I love Cape Town but not the traffic. The solution is the hop-on, hop-off, City Sightseeing Red Bus, and we've got tickets for the family to explore for the day. “Welcome on board,” beams Eric the bus driver as we step on board. We've boarded the bus at Sea Point, close to where we are staying.
The bus makes its way along the Sea Point promenade. The sun is poking out after an evening of cold rain. It's fortunate, because this experience is best seated on the top level of the bus in the open air section. “Hey Josh,” says Hannah leaning over, “there's a kids' channel.” I plug my headphones in and see they have, besides English and a whole lot of languages, a dedicated kids' channel. It's actually very vibey and I'm listening to it enjoying the banjo and “Daar kom did Alibama oor die see”. I'm feeling young...I'm looking forward to this adventure.
We arrive at the Waterfront which is where all the adventures begin and end, although you can leap on and off at will. We've decided to do the blue Peninsula tour but with a stop to do the yellow downtown tour. We love inner city experiences especially in vibey Cape Town.
The kids have their headsets plugged in, tuned to the kid channel awaiting our departure. Maybe I should “grow up” and hear what the adult channel has to say.
We've driven thousands of kilometers on our travels this year around South Africa, so there is something particularly relaxing to just sit on an open air bus while around us cars hoot and jostle for position.
As we sit atop the bus I'm grateful for my warm jacket as the winter air is fresh but invigorating. As we weave through the city we are fed a constant stream of fascinating information from the audio feed. "Look up," the commentary says, "at about the same height as the bus you will see a balcony." Like obedient robots everyone turns and looks up. "It was from this balcony that Nelson Mandela first addressed the nation of South Africa after his release." Wow, it's so cool to drive past places which were momentous occasions in the birth of our new country.
“District 6 was the birth place of Cape Town's colorful carnival,” says the dude in my ear as once again the strains of “Daar kom die Alibama” play to make the point. There is no carnival on at the moment, but a colorful array of people, from tourists to locals, fill the streets around here. It's testimony to transformation where tourist and locals mingle together in the streets.
“This wine farm has the best views and the most modern wine tasting area,” says one of the bus operators as we arrive at the wine loop. Of course you have to do the wine loop - it's Cape Town. And so we hop off at Beau Constantia. It's a short stroll from the bus stop and soon we are seated in a glass enclosed tasting room perched high above the beautiful vineyards. The sun streams into our glass sanctuary warming us as we soak it and the ambiance in.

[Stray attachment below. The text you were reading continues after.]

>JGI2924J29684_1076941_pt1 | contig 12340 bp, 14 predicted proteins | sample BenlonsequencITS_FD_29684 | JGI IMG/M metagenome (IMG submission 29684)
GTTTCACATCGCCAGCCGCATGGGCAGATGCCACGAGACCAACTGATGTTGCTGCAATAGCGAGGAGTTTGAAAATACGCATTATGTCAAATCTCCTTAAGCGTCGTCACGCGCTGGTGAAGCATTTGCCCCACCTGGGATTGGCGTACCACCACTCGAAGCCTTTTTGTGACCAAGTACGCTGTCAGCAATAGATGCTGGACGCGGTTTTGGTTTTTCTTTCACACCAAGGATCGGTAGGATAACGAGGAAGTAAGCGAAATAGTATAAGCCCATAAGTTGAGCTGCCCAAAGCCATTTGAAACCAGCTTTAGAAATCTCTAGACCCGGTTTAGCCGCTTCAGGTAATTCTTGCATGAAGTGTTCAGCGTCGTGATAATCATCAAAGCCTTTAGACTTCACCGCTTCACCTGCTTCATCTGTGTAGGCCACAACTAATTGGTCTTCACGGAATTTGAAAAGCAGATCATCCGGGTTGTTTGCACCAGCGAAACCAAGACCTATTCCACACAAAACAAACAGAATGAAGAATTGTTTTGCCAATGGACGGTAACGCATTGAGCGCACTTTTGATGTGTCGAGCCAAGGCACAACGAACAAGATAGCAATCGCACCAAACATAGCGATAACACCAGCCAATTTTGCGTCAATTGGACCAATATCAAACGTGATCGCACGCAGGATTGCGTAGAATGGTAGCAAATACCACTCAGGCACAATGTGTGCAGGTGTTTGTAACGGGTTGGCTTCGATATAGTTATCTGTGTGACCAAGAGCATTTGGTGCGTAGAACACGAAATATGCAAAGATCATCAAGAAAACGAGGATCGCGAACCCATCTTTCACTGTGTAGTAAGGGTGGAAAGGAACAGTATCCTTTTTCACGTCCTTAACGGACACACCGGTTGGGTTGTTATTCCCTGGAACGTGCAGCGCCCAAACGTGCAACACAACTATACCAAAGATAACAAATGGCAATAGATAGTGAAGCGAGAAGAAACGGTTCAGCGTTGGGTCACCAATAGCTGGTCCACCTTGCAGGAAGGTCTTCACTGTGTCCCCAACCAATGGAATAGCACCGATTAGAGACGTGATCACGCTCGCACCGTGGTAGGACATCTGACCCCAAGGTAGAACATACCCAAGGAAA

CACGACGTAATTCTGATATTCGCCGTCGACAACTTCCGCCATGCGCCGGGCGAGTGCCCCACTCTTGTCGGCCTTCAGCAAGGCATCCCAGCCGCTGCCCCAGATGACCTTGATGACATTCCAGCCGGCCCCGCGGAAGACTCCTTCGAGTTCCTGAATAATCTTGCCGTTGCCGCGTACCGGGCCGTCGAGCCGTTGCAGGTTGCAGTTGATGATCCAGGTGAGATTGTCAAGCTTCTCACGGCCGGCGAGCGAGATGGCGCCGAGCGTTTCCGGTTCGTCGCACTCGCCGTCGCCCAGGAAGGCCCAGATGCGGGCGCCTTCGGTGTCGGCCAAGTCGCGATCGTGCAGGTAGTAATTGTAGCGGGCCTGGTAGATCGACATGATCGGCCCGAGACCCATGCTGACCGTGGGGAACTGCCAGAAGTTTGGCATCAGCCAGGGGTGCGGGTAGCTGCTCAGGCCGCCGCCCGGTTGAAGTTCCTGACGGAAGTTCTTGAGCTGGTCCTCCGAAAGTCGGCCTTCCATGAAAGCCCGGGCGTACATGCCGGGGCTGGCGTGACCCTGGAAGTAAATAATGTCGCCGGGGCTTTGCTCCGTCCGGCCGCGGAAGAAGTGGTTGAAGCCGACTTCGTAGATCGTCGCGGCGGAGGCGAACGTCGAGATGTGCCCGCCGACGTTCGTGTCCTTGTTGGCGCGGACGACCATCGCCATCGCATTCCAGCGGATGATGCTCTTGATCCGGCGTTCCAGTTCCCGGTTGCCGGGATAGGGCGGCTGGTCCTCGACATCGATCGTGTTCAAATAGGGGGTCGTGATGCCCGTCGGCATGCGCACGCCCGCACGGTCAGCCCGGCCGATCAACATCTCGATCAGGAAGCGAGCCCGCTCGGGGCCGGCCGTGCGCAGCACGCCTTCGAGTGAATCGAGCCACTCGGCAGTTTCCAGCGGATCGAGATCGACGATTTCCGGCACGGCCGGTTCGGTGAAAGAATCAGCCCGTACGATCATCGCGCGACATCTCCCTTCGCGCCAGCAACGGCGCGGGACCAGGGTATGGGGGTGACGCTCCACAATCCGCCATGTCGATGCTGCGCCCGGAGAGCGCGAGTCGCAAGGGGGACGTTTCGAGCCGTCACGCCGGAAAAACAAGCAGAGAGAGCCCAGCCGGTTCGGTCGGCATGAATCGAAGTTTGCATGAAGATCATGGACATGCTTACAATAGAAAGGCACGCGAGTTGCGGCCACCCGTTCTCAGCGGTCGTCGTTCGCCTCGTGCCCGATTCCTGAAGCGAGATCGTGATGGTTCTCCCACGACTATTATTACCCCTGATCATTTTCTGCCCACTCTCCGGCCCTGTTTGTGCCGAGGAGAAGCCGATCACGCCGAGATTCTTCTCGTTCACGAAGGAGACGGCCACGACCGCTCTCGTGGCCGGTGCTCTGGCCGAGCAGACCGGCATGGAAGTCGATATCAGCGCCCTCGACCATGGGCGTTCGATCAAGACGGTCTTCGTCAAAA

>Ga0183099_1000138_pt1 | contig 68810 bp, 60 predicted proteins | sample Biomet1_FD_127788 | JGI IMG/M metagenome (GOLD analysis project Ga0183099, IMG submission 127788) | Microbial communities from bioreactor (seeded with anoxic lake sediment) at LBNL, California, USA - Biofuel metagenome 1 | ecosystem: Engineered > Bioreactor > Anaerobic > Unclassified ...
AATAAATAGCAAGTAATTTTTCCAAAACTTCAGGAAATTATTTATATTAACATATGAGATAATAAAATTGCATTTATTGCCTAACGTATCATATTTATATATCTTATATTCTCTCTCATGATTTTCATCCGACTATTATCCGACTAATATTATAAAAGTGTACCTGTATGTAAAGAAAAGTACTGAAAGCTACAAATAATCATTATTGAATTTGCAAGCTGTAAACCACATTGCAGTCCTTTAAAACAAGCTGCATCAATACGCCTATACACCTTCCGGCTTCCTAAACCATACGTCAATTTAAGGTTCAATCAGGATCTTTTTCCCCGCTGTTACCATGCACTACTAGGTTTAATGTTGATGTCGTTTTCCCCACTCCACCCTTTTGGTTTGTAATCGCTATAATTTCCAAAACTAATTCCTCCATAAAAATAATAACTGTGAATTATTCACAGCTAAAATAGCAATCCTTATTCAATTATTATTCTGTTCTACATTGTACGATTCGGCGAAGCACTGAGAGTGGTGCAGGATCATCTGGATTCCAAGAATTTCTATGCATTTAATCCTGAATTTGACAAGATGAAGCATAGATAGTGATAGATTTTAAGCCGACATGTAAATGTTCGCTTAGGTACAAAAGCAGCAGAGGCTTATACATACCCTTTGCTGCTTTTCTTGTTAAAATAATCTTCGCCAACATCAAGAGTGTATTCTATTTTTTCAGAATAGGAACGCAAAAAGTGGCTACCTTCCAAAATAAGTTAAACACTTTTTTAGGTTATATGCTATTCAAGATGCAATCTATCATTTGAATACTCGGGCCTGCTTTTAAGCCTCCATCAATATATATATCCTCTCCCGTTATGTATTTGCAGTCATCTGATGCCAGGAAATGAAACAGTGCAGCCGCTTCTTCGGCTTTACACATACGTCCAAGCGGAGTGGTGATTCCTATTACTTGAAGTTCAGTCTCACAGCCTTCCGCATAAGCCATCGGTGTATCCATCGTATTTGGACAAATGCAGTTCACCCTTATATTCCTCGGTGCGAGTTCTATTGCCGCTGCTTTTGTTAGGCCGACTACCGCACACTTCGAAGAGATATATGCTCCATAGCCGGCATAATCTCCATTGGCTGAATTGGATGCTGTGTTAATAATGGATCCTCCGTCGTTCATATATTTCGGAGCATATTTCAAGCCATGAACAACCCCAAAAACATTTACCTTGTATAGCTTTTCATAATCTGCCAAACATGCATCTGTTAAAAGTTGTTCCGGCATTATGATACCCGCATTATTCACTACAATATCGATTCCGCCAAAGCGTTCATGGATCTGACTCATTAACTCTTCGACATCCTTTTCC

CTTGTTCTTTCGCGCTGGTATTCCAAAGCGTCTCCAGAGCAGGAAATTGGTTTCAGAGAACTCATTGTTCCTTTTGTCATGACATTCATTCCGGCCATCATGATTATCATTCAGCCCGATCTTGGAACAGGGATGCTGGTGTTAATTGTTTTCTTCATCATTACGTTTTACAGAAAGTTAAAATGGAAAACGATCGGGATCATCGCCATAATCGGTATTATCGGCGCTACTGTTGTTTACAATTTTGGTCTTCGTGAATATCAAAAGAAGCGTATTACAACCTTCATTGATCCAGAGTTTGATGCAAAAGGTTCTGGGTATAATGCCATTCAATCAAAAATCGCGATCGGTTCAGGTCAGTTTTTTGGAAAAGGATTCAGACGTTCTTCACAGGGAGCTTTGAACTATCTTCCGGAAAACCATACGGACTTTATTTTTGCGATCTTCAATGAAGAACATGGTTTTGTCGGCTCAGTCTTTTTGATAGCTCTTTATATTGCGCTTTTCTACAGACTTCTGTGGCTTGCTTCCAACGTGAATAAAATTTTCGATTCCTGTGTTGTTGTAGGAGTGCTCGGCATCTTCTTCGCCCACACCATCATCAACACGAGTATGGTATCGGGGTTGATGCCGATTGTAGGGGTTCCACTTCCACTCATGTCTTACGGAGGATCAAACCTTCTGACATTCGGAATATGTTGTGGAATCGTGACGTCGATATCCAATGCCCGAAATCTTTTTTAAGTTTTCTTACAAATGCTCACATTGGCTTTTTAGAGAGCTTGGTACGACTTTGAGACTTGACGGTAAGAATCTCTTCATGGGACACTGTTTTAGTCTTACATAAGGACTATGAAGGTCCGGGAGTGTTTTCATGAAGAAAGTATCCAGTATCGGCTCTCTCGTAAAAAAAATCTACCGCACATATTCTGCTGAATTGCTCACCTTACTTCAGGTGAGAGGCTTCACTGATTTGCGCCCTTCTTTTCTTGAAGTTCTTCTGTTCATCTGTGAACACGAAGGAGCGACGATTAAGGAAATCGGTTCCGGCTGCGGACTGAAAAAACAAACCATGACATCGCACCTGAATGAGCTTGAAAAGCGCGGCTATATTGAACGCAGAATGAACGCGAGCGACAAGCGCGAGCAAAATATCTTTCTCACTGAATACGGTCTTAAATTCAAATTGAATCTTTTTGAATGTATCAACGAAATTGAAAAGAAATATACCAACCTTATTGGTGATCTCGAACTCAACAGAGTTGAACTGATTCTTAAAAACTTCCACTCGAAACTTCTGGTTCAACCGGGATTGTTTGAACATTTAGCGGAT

“This sushi is delicious!” Nicky exclaims. And it is delicious. We love sushi but this warm crispy sushi on a cold day blended with a glass of award-winning wine is just what we need to satiate our lunch needs. The only issue is that we won't be buying any because the prices seem to match the area...fancy!
After Beau Constantia we continue on to Hout Bay and decide to get off here for the requisite dose of fish smell and real harbor experience. Some locals have charmed a large seal out onto the pier with fish snacks. For a few rands tourists get to take photos and have a chat with the seal. Net in Suid Afrika (only in South Africa) #ilovesouthafrica
After strolling around for a while and eating some fish-tasting “slap tjips” the bus arrives, always like clockwork, on time. It's the homeward journey now and the bus turns around at Snoekies factory...there's no doubt what they sell here as all the kids - land lubbers they all are - cover their noses to mask the smell. It's our trip back now along the beautiful Atlantic seaboard towards our end point, Sea Point.
The sun is rapidly heading towards its seaward destination and is bathing the mountain in a warm light as we travel along the bottom of the magnificent Twelve Apostles range. It's truly beautiful, and I'm almost dizzy from deciding whether to look right at the majestic mountains or left at the sun-tinted sea.
Finally with the song, from the kids audio channel, “the tourists on the bus go click, click, click...” playing over and over in my head, we get off the bus. We certainly have gone “click, click, click” as we tried to capture some of the stunning and different scenes we saw on our trip. We're just in time to watch the majestic sunset back at our apartment, with a glass of wine in hand and some more...click, click, click.
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